Deliberation in Washington is dead. We don't have legislators. We have lemmings. We don't have debates. We have high-speed hysteria sessions. After ramming through stimulus legislation that no one read and bailout bills that no one understood, Congress is now poised to stuff down taxpayers' throats a deficit-exploding $3.5 trillion budget that enshrines the largest tax increase in American history.
Welcome to the cap-and-trade crap sandwich.
The Democrats want to rig the game so you don't have time to figure out this latest act of collective thievery before it's perpetrated. They have been colluding on a plan to circumvent the Senate's 60-vote threshold and amendment process by attaching their massive green tax scheme to a special budget legislative maneuver ("budget reconciliation" in the parlance of the Washington sausage-makers). No less than Democratic Sen. Robert Byrd criticized this short-circuiting of debate as an "outrage that must be resisted" and "an undemocratic disservice to our people." But the eco-zealots on the Hill seem hell-bent on telling Americans to shut up and swallow.
On the Senate floor Tuesday, Republicans valiantly tried to stop the cap-and-trade bullet train -- only to be met with histrionic entreaties from the likes of Sens. Barbara Boxer and Dick Durbin shrieking about floods, dinosaurs and The Children. Boxer and Durbin indignantly accused GOP senators of "fear-mongering" over the costs of radical greenhouse gas emissions reductions. Then, without missing a beat, the Democrats returned to their wild predictions of the earth fizzling up and their grandchildren perishing like the prehistoric creatures who once roamed our doomed planet.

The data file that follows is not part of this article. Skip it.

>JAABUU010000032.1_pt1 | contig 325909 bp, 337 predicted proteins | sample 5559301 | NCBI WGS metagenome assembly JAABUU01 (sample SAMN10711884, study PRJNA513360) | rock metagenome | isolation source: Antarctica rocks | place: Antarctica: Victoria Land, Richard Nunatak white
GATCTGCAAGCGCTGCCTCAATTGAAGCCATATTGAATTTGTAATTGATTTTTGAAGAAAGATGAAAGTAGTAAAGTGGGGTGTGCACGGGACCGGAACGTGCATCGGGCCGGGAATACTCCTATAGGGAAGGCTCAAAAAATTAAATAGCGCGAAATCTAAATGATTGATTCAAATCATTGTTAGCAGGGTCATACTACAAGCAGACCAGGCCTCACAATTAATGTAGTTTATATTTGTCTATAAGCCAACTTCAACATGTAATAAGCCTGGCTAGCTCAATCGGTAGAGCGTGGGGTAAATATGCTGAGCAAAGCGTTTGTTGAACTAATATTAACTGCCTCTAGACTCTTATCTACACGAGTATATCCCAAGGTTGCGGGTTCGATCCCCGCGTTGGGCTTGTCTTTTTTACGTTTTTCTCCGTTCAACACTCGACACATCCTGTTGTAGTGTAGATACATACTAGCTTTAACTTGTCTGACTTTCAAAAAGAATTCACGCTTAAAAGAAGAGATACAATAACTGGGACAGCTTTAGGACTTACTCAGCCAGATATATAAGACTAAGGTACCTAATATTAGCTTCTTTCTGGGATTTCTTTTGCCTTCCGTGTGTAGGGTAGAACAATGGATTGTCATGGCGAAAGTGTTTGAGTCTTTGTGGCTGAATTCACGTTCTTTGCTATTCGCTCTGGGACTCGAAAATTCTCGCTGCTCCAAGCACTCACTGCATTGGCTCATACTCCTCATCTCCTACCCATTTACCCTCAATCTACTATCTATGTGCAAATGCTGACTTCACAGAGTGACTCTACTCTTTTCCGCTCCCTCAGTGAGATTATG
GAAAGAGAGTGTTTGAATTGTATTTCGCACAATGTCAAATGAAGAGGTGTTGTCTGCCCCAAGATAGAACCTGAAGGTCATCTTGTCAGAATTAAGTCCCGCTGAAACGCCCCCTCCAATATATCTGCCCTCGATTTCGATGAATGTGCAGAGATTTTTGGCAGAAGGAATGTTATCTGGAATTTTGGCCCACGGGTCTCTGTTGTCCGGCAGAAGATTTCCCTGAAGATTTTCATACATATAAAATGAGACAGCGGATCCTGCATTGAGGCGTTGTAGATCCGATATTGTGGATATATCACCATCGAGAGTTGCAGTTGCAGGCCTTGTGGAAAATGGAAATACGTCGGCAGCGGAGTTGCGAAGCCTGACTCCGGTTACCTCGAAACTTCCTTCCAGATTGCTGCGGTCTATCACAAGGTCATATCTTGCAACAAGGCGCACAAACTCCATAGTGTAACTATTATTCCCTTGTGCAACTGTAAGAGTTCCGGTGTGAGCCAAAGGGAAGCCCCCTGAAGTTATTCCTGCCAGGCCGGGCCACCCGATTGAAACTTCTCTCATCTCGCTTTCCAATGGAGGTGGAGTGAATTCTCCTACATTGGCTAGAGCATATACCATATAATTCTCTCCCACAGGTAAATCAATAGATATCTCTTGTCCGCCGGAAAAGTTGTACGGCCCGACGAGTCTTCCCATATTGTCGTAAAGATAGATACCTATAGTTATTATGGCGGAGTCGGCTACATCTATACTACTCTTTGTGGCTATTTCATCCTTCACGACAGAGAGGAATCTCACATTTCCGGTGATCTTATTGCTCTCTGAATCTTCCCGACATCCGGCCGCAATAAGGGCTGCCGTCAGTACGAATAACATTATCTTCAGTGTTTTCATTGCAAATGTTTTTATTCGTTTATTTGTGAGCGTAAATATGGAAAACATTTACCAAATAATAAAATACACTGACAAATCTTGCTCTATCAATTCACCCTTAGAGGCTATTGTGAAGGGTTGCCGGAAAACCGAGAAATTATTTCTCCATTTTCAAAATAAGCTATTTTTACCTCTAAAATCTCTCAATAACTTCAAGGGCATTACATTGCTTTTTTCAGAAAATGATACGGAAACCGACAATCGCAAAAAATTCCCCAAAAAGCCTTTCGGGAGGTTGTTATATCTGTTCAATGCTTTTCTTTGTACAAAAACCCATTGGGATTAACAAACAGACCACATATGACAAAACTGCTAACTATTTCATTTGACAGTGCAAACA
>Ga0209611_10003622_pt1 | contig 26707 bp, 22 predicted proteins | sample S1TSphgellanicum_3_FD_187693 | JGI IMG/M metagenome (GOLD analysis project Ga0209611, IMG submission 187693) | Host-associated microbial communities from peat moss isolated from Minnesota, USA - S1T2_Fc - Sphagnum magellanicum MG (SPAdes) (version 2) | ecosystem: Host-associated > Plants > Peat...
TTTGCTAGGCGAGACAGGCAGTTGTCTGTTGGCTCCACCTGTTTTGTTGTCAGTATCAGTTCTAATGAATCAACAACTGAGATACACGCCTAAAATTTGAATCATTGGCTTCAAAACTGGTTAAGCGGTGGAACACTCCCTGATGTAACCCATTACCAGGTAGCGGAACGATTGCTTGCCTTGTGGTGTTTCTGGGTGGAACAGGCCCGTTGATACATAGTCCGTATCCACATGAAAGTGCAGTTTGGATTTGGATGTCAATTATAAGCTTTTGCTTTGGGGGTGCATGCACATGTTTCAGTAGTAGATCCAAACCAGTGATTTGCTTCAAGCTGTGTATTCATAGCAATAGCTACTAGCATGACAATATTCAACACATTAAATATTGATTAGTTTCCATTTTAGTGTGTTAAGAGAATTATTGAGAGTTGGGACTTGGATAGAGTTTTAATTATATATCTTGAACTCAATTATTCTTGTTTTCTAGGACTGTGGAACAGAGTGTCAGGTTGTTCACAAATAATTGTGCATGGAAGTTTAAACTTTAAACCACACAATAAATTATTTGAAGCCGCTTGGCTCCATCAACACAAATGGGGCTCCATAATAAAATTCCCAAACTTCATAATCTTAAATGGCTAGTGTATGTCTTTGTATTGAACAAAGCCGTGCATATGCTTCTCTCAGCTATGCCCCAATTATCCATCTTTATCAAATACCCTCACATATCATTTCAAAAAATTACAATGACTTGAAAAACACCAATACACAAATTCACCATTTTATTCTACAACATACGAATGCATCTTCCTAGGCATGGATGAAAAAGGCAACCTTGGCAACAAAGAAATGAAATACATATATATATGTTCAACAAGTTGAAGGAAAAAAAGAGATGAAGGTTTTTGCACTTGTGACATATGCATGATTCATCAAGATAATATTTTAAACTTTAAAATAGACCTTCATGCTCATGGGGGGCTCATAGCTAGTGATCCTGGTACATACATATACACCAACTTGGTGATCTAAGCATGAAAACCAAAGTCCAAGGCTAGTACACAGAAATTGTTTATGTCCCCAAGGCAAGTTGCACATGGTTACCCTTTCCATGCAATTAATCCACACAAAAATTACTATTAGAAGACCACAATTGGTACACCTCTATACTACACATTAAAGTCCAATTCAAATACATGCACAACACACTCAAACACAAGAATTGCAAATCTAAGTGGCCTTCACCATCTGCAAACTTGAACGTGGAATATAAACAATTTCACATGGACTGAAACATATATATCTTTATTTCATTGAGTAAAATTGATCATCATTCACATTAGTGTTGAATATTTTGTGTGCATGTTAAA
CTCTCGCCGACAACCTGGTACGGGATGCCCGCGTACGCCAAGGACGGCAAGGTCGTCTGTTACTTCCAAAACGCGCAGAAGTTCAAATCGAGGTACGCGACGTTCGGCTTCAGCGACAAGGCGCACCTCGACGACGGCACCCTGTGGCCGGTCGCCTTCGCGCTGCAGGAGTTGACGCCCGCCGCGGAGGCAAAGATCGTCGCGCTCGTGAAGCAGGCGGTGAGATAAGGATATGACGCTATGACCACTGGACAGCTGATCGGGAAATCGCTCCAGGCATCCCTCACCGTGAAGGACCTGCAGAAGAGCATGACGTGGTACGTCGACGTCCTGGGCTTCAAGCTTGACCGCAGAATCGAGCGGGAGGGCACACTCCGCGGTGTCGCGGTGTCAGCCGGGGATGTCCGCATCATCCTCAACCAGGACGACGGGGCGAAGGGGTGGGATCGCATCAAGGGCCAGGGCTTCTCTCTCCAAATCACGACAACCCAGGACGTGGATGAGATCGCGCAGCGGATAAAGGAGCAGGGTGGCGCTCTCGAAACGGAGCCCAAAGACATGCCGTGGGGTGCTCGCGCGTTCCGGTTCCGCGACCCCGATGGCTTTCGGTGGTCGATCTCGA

GOP Sens. Jeff Sessions of Alabama, Judd Gregg of New Hampshire and John Thune of South Dakota pushed back. President Obama, the Republicans noted, said last week that the cap-and-trade component of his budget is "nonnegotiable." This global warming reduction proposal amounts to an unprecedented national energy tax on every man, woman and child. Every household. Every business.
Far-reaching and regressive, the White House's own budget officials first pegged the price tag at $646 billion, but admitted to Senate staffers that the actual number would be "two to three times" that figure -- which means an estimated $1.3 trillion and $1.9 trillion between fiscal years 2012 and 2019 by the Obama number-crunchers' (or rather, number-cookers') own calculations.